Yet things are bad for America though Biden glows in redeemers luck. Some scientists on US TV say the country will lick the pandemic by Christmas even if the fast spreading British and South African mutants prove stubborn, but others reckon that unless tough measures as in S Korea, China, Taiwan and New Zealand are adopted this will not be possible. Americans, unlike people elsewhere, are uncooperative though science has got the virus by the balls, and if it sets its sights it can subdue it. However, more critically, this is not the case with socioeconomic ‘epidemics’ which span all dimensions – class, state, poverty, wealth & income, race and politicos hungering for eternal power. In respect of the last cancer, be it America or Lanka, vermin behaviour is similar.
While Biden has scored some successes his greatest challenge, the one that will decide his fate, is how his Administration addresses the economic conundrum that underlies partisanship, sparks social instability and nurtured the extremism which burst out in terrorist proportions on Capitol Hill on 6 January. So much has been written about inequality in the world’s richest country that I can get by with one graph. The top 10% in the US take 50% of national income as in 1929 in the period leading up to the Great Depression. The forty years from the end of WW2 to the mid-1980s spans the four decade dream of American exceptionalism; the shinning city on the hill, the immigrants’ beacon, the apogee of welfare capitalism when income distribution was fairer. But that was then. Wealth inequality now is even worse than income inequality. The top 5% owns nearly 70% of all wealth and the median wealth of the poorest 20% is either zero or negative (indebted). The median wealth of White families exceeds $150,000, Latinos $6500 and Blacks $3500 – 2016 statistics. Wealth-Income inequality is but a single indicator; I do not have the space to enumerate other inequities such as healthcare, education and housing. Inequality and inequity almost completely explain why so many are angry and why nearly 75 million Americans voted for an insolent, uneducated scoundrel.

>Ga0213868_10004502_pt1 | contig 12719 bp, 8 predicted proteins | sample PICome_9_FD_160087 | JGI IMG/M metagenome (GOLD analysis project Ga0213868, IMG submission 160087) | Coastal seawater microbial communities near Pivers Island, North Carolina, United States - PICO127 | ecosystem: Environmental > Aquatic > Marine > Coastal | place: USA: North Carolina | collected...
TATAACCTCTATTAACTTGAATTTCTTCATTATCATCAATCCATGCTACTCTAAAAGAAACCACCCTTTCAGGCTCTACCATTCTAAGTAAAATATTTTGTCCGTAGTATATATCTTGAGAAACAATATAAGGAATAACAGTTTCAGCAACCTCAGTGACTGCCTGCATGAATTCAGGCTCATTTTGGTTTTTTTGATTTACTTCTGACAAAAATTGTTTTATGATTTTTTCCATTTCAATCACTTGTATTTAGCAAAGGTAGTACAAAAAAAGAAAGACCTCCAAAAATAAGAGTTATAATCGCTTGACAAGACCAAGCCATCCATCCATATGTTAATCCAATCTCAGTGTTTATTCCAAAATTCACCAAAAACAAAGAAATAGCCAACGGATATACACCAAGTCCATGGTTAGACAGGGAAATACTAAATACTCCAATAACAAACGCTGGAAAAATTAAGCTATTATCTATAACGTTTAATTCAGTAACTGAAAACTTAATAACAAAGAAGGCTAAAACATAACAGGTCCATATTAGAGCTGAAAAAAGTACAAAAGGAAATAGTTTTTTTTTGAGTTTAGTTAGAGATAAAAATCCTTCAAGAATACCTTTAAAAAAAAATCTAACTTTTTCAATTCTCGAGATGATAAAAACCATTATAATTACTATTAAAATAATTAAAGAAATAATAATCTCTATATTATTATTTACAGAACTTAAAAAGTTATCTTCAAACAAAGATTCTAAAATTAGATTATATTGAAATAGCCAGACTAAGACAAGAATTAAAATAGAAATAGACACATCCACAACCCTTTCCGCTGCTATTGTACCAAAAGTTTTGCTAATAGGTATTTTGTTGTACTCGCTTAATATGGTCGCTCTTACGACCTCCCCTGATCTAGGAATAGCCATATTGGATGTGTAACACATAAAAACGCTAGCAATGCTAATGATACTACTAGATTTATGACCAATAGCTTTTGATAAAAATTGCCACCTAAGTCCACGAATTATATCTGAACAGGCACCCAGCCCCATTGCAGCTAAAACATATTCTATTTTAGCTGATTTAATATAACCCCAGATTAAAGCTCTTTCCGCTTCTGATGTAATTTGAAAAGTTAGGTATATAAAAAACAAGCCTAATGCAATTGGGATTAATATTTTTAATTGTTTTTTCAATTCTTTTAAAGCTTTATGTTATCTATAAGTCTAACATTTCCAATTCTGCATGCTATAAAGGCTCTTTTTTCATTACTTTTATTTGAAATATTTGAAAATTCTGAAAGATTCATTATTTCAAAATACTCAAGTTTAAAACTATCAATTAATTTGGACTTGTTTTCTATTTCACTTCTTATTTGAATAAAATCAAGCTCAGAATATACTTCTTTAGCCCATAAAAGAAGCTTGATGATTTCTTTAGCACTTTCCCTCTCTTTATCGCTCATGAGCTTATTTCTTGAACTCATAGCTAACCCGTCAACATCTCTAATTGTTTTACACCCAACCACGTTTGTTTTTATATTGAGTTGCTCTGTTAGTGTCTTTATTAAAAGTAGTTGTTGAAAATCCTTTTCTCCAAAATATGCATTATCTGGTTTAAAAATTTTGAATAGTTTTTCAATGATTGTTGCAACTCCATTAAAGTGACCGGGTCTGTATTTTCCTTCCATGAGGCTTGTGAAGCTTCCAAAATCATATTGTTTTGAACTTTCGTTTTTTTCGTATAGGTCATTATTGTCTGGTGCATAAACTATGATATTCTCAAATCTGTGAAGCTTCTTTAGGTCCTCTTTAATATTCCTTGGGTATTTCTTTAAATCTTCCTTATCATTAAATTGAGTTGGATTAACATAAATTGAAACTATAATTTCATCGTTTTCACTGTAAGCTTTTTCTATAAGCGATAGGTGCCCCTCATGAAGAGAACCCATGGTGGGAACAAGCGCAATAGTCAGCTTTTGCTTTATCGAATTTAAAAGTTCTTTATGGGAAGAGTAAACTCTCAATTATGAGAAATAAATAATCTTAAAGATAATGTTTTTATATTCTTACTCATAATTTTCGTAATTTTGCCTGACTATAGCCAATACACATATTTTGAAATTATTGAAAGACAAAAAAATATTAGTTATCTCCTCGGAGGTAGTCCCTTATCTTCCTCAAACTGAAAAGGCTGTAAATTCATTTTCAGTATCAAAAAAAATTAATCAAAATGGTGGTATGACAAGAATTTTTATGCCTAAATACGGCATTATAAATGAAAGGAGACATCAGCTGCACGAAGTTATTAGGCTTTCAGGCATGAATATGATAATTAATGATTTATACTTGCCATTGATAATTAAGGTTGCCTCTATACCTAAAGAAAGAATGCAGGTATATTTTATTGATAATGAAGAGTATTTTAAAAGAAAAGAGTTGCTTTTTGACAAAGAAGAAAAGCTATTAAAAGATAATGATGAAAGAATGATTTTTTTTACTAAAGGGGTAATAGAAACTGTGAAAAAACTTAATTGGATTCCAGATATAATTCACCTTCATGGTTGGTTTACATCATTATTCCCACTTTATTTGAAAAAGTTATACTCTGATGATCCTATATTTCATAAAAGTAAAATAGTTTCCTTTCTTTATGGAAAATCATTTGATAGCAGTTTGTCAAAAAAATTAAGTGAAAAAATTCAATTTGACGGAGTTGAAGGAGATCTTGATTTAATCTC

What can a new administration, even if well-intientioned and willing to go the extra mile do? Inflection is not revolution, nor are Americans ready to countenance structural overturn of property relations. Capitalism has accomplished “wonders surpassing Egyptian pyramids, Roman aqueducts and Gothic cathedrals”; it has conducted expeditions that have reached the planets of the sun. Still it caries within it the seeds of its own decay. That came to pass in the Great Depression and again in the Great Recession of 2009. The point is how governmnets and the entrenched global economic order dealt with the downfall this time. No, not by classic cleansing of the Augean Stables as Adam Smith anticipated nor by Schumpeter’s creative destruction. Finance capital was too entrenched to be thus overthrown. This time the tools were different; creation of gigantic debt. Not only Sri Lanka, though we are among the most foolish at the game, in America, Europe, Japan and everywhere, central banks are issuing electronic paper-mony like spillage gushing from a raptured sewer.